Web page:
One hundred million light years from Earth, an unusual supernova is exploding.
That exploding star, known as the “supernova LSQ14fmg,” was the distant object discovered by a 37-member international research team led by Florida State University assistant physics professor Eric Hsiao. Their research, which was published in Astrophysical Journal, helped uncover the origins of the supernova group to which this star belongs.
The characteristics of this supernova – it gets brighter very slowly and is also one of the brightest explosions in its class – are unlike any other.
“This was a very unique and strange event, and our explanation is just as interesting,” said Hsiao, the lead author of the article.
The exploding star is what is known as a Type Ia supernova and, more specifically, a member of the “super-Chandrasekhar” group.
Stars go through some sort of life cycle and these supernovae are the explosive finale of some low-mass stars. They are so powerful that they shape the evolution of galaxies and so bright that we can observe them from Earth even in the middle of the observable universe.
Type Ia supernovae were crucial tools for discovering what is known as dark energy, which is the name given to the unknown energy that causes the universe’s current accelerated expansion. Despite their importance, astronomers knew little about the origins of these supernova explosions, other than the fact that they are the thermonuclear explosions of white dwarfs.
But the research team knew that light from a Type Ia supernova rises and falls over the course of weeks, fueled by the radioactive decay of nickel produced in the explosion. A supernova of that type would become brighter as nickel becomes more exposed, then weaker as the supernova cools and nickel decays into cobalt and iron.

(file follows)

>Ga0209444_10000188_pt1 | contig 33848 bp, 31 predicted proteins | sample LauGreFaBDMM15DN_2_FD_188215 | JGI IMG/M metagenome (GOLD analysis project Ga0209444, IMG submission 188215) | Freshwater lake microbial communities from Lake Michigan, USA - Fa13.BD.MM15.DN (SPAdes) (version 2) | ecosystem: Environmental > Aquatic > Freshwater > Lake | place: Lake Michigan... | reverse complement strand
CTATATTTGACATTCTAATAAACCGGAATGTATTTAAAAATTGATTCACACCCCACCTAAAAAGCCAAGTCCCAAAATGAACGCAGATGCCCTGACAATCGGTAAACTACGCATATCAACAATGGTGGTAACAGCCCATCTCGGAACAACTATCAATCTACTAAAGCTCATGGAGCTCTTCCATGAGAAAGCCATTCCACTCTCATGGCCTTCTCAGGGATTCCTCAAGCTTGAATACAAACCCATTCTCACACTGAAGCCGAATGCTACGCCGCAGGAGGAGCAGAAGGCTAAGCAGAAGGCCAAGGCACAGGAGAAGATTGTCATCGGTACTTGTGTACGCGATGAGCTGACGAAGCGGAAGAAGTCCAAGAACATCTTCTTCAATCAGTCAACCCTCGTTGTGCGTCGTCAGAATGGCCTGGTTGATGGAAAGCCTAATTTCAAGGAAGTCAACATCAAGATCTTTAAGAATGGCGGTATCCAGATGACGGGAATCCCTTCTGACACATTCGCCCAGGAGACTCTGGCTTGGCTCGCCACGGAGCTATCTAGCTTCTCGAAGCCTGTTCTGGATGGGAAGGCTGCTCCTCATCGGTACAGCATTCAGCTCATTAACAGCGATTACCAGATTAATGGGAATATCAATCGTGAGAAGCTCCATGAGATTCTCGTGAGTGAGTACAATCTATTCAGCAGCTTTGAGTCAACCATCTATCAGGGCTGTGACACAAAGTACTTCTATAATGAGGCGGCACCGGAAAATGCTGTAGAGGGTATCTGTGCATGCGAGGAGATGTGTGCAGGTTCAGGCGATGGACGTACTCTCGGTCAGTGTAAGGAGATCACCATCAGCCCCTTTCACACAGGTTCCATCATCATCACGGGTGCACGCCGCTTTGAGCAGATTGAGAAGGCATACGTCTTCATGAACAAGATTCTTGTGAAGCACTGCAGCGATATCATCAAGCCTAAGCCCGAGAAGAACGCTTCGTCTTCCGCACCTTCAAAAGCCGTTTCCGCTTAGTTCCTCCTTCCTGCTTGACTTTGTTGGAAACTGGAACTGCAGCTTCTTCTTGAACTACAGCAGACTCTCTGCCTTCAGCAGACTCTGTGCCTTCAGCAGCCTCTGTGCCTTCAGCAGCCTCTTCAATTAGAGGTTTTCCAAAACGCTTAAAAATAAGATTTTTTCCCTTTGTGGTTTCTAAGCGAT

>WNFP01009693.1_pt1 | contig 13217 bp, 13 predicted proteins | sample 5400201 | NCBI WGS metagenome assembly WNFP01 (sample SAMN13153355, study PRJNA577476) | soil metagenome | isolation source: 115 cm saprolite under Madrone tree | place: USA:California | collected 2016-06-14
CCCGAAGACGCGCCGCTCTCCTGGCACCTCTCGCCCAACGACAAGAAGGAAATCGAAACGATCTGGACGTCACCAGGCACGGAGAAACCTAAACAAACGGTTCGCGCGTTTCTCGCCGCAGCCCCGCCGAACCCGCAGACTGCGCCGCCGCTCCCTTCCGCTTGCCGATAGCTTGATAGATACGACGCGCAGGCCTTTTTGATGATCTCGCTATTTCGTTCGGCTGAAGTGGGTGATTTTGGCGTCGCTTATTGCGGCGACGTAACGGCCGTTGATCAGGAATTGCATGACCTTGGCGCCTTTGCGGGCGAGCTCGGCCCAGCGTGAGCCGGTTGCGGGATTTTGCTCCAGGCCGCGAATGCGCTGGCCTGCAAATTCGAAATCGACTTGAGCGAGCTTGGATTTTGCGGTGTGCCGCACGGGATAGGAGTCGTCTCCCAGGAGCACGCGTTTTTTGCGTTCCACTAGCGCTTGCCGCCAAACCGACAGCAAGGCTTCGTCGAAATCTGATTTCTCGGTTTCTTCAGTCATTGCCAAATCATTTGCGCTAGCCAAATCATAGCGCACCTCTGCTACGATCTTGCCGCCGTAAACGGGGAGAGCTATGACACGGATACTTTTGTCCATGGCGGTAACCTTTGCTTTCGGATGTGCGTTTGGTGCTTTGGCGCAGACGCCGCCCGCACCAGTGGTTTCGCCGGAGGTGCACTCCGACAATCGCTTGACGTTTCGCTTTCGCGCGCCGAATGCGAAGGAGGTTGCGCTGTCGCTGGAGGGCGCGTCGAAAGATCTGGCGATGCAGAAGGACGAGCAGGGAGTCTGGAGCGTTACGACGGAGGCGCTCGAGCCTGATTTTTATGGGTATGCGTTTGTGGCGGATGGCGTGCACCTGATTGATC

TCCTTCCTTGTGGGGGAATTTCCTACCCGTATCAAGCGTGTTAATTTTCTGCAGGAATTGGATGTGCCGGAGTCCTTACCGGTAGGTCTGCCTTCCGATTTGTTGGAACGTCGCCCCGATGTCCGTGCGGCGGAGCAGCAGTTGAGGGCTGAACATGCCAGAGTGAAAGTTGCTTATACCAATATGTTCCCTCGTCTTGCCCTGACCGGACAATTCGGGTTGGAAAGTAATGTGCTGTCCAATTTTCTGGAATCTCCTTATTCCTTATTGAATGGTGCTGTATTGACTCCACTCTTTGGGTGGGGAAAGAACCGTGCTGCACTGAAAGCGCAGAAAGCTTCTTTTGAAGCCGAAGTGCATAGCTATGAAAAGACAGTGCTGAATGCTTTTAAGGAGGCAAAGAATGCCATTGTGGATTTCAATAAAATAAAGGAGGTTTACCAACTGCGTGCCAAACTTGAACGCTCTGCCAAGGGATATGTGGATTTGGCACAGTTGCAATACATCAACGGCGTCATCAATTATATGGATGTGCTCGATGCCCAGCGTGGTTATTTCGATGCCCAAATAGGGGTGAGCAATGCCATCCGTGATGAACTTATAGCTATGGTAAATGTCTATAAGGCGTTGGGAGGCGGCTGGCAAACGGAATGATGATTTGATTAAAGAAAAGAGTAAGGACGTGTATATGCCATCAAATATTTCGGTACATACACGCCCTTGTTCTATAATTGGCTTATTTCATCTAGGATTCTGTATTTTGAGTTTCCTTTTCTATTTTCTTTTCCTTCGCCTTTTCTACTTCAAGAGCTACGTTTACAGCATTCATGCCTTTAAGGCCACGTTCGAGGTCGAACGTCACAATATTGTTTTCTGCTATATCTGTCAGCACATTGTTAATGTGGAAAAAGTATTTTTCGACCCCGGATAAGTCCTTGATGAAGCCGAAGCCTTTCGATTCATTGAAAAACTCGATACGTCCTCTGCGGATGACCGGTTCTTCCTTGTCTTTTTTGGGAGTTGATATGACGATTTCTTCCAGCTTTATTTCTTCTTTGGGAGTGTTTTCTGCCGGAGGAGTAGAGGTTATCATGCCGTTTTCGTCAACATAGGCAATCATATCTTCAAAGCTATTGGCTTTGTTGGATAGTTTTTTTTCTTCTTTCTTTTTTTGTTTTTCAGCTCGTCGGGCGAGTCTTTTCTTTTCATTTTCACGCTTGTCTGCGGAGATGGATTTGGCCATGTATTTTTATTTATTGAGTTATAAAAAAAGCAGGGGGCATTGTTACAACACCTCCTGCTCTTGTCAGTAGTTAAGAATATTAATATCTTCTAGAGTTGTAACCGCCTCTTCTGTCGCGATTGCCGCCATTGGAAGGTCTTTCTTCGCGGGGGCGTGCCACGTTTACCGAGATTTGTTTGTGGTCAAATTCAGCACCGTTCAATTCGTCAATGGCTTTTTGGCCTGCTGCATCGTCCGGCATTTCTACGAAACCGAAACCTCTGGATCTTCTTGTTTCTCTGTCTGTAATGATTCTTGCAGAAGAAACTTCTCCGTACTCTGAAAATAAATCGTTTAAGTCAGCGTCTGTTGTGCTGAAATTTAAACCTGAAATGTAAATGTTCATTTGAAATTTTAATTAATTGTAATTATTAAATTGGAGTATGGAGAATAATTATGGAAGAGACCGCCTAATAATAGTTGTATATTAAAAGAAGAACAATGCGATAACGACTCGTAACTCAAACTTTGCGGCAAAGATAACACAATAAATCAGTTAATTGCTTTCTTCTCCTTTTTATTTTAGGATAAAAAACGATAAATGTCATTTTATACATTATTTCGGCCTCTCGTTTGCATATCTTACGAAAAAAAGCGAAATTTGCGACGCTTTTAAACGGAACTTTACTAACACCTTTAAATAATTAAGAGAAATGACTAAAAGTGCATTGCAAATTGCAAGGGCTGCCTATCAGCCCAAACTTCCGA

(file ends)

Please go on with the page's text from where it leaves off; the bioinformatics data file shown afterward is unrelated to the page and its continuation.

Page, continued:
After collecting data with telescopes in Chile and Spain, the research team saw that the supernova was hitting material around it, which caused more light to be released along with light from the decaying nickel. They also saw evidence of carbon monoxide production. Those observations led to their conclusion: the supernova was exploding inside what had been an asymptotic giant branch star (AGB) on its way to becoming a planetary nebula.
“Seeing how observing this interesting event fits in with the theory is very exciting,” said Jing Lu, an FSU graduate student and co-author of the paper.
They theorized that the explosion was triggered by the merger of the core of the star AGB and another white dwarf star orbiting within it. The central star was losing a significant amount of mass due to a stellar wind before the loss of mass abruptly stopped and created a ring of material surrounding the star. Soon after the supernova exploded, it hit a ring of thick material seen in planetary nebulae and produced the extra light and slow brightening observed.
“This is the first strong observational evidence that a Type Ia supernova can explode in a post-AGB or proto-planetary-nebula system and is an important step in understanding the origins of Type Ia supernovae,” said Hsiao. “These supernovae can be particularly annoying because they can mix with the sample of normal supernovae used to study dark energy. This research provides us with a better understanding of the possible origins of Type Ia supernovae and will help improve future dark energy research.” .
Shedding new light on the evolution of supernovae
E. Y. Hsiao et al, Carnegie Supernova Project II: The Slowest Rising Type Ia Supernova LSQ14fmg and Clues to the Origin of Super-Chandrasekhar / 03fg-like Events, The Astrophysical Journal (2020). DOI: 10.3847 / 1538-4357 / abaf4c
Research team discovers unique supernova explosion (2020, September 10)
recovered on 11 September 2020
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